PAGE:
Switchfoot at 170 Russell Street: Event Review

Courtesy of switchfoot.com
Courtesy of switchfoot.com

Last time Switchfoot graced Melbourne with their heart-pounding riffs, it was under less positive circumstances, and lead singer Jon Foreman left their world tour early to return home to San Diego. Today, as they returned to play to a packed crowd at 170 Russell Street, it was as Foreman said, “A celebration,” and they went all out in one of the best show I have attended.

Opening act Antiskeptic stepped on to the stage with the same energy they possessed in their heyday and front man Andrew Kitchen was clearly at home back on stage. Playing some rock tunes, they also delighted the crowd with some old favourites including, “Beautiful in White” and, “Dancing on the Inside,” which took me back to MySpace days. As soon as they finished their set, there were immediate calls for Switchfoot, and the crowd kept their excitement at a high until the headliners played the first cords of, “Say It Like You Mean It,” and sub sequentially took the roof off.

In my first time seeing Foreman fronting the band, I was amazed at the fearlessness he possessed through the entire set. From soaring vocals, the confidence he aired as he took his band mates on an unexpected and unplanned set list, to the moments he simply stood and marvelled at the roar of the crowd, his presence is something which made the set come alive. He would dive into the bleachers, reaching for the hands of the enamoured audience, before jumping into pit and embracing them with the fullness of the lyrics he sang.

It was so evident this band has been playing together for many years. The guitar hooks of Drew Shirley combined with the drumming of Chad Butler formed a succinct and perfect melody, and Jerome Fontamillas’ mesmerising keys (and occasional guitar) was joined with his backing vocals and the solidity of Tim Foreman’s bass.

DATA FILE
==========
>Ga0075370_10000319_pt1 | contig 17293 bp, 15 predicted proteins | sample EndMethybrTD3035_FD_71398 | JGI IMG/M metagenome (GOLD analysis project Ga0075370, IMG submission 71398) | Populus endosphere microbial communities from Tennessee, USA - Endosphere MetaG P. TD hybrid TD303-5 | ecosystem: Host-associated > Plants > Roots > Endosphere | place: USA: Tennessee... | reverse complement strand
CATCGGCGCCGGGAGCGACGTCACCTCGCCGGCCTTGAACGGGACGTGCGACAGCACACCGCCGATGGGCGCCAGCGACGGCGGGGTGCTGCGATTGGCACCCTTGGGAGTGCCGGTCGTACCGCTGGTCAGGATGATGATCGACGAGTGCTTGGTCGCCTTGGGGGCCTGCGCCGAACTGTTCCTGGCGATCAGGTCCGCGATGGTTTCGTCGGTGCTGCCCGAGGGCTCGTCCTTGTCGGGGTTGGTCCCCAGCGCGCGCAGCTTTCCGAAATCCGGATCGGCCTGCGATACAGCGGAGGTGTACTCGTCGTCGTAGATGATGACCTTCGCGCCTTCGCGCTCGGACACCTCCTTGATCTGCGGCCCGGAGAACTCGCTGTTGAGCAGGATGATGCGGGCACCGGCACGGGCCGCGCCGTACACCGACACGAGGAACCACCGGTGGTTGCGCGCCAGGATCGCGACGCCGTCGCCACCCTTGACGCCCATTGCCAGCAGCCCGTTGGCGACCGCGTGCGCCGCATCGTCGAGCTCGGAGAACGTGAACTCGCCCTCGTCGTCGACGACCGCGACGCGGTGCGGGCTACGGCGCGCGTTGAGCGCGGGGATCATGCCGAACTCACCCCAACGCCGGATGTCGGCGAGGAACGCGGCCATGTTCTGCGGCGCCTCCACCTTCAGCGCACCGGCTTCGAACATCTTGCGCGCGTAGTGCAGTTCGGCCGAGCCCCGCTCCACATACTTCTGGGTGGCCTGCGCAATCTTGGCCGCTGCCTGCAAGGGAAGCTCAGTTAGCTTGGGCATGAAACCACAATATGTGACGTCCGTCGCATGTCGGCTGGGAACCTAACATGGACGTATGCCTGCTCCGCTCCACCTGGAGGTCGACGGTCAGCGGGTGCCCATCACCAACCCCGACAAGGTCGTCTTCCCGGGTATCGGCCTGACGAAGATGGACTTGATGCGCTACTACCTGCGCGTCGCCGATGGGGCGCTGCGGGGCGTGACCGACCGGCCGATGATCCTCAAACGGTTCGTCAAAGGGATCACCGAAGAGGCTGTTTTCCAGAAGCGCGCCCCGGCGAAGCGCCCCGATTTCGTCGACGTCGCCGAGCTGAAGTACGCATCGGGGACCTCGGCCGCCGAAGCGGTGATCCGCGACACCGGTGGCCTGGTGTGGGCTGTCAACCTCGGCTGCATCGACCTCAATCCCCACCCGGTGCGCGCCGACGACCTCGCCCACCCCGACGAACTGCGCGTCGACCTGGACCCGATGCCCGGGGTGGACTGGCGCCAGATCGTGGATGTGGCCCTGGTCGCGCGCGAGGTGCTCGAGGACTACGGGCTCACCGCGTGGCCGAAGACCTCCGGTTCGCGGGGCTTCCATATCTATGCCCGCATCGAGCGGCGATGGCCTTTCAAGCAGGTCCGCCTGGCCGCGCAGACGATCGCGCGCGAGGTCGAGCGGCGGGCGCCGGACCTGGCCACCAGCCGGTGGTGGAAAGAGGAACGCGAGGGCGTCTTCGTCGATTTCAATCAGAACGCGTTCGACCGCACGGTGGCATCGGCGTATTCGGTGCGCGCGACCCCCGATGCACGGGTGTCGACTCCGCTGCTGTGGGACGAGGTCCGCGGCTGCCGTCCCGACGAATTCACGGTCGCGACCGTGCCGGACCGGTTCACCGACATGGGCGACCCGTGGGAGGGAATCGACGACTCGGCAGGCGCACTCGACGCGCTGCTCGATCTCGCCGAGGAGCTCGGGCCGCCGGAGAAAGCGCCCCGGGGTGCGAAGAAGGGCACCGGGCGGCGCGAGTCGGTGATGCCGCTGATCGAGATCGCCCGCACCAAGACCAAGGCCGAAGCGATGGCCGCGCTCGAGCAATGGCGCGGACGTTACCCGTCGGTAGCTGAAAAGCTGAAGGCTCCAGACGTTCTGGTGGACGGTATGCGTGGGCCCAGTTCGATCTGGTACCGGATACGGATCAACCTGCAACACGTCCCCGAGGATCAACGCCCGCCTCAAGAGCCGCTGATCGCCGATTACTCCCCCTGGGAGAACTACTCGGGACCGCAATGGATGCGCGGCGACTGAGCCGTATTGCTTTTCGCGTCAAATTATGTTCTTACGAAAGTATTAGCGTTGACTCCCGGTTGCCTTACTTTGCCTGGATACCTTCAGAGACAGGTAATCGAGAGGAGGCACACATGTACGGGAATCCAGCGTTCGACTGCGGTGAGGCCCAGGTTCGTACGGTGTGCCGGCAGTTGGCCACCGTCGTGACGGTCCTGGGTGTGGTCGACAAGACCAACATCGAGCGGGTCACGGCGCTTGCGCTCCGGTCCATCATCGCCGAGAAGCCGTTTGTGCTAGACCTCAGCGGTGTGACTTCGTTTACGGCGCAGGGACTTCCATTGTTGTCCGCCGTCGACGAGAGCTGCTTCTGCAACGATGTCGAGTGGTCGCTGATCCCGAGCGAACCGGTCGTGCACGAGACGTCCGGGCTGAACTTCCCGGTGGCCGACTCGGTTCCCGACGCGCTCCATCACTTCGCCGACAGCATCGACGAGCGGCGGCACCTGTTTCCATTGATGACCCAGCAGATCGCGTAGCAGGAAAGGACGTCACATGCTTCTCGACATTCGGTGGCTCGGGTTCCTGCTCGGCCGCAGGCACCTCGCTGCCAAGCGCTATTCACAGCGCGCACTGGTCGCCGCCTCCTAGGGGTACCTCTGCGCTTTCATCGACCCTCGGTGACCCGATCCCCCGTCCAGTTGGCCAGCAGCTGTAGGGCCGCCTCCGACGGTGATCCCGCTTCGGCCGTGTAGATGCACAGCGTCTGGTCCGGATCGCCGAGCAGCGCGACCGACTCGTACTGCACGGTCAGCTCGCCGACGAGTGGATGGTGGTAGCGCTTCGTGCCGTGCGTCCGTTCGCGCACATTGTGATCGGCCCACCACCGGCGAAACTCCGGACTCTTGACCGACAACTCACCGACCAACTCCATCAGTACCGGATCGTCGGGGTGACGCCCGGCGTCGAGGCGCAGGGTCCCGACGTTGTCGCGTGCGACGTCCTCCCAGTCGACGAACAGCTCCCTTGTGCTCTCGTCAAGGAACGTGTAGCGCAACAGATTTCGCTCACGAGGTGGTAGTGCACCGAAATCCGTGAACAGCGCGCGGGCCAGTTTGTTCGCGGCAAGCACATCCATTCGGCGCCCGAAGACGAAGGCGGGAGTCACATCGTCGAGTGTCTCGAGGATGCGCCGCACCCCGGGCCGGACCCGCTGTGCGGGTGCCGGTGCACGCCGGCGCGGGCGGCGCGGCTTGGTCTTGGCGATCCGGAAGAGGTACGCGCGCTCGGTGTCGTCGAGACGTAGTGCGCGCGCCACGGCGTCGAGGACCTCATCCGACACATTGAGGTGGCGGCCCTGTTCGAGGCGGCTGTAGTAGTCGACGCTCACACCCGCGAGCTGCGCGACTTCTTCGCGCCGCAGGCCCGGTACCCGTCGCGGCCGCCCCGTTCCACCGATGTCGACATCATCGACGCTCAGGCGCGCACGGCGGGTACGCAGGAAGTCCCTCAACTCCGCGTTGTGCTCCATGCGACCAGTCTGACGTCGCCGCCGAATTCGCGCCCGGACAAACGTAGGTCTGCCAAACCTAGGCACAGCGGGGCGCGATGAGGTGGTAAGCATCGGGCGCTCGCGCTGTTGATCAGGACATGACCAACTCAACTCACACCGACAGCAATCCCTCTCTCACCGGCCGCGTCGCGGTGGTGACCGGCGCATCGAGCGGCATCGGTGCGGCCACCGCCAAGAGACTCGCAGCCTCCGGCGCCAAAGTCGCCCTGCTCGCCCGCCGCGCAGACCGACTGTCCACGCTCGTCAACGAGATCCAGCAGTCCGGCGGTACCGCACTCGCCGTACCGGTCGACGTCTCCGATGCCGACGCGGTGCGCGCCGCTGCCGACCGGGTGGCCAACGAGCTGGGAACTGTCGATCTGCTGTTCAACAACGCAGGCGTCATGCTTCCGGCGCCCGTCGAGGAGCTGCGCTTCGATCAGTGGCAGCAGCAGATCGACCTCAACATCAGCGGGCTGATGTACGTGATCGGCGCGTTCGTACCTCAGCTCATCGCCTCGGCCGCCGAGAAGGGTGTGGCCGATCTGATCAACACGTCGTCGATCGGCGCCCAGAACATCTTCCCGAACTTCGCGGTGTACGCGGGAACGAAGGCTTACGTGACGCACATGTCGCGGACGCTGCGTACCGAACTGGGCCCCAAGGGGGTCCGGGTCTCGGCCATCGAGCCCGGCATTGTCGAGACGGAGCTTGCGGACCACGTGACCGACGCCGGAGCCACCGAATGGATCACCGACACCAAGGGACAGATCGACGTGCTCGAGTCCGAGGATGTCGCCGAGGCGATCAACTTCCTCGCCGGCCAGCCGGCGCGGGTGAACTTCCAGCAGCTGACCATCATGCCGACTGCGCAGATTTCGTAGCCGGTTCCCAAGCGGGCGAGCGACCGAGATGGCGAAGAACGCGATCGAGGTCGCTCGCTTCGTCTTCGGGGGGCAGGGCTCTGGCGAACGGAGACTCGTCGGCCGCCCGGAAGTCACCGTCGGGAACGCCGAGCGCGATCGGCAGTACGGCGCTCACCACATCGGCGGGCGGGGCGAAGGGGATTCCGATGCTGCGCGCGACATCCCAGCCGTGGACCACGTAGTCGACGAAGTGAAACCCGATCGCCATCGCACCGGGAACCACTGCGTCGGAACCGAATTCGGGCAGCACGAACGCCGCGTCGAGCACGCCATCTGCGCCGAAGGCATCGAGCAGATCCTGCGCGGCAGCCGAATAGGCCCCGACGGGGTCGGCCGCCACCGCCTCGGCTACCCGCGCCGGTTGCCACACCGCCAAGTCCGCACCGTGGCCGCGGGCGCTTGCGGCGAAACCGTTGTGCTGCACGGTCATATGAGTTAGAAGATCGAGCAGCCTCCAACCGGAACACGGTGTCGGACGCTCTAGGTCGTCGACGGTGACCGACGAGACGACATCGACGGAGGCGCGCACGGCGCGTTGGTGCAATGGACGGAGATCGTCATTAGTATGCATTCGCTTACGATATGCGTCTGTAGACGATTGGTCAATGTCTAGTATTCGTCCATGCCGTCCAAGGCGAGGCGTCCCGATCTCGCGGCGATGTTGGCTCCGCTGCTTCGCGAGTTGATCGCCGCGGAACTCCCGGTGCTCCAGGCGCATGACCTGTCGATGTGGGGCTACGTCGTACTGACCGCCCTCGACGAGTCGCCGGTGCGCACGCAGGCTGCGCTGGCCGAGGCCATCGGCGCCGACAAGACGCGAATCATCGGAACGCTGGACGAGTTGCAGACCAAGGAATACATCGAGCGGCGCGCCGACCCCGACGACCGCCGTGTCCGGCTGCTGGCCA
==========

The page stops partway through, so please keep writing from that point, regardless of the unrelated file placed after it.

Aside from the seemingly effortless delivery of some of their most loved hits- both new and old, the dedication they all showed in taking the audience to a different place was paramount. Whether they were singing into a mic or simply backing up Jon’s conversation with the crowd, they would urge us forward, driving home the lyrics and the overwhelming spiritual revelry that naturally flowed.

From their ethereal performance of “Stars,” to the anthem “When We Come Alive,” and their moving rendition of “Where I Belong,” they delivered to close an hour and a half of non stop energy; not bad considering they were in India less than 48 hours ago! Switchfoot moved us to laugh and cry and sing. Many times I felt as though the roof had evaporated and we were left hearing the sounds of another world.

The bond between this band made the concert all the more unique, the expression on Jon’s face as he watched his brother lead, “What It Costs,” which was written last time they were in Melbourne, shone with love and pride. This intimacy was evident in all of the band’s interactions on stage, and highlighted in their acoustic performance of, “Hello Hurricane.” 

I’ve been to lots of gigs, but after tonight I hold them to a higher standard. The stage presence and performance of Switchfoot was both emotional and empowering, and in many ways they are what a rock band should be. Truly showing they are some of the best in the business, as they return home to record their tenth album they’ve given us plenty of reason to believe the best is yet to come. Set list included, “Say It Like You Mean It,” “Stars,” “This Is The Sound,” “Who We Are,” “Your Love Is A Song,” “Love Alone Is Worth The Fight,” “This Is Your Life,” “What It Costs,” “Hello Hurricane,” “Let It Out,” “When We Come Alive,” “Dare You To Move” and encore “Dark Horses,” “Meant to Live” and “Where I Belong.”

General Effect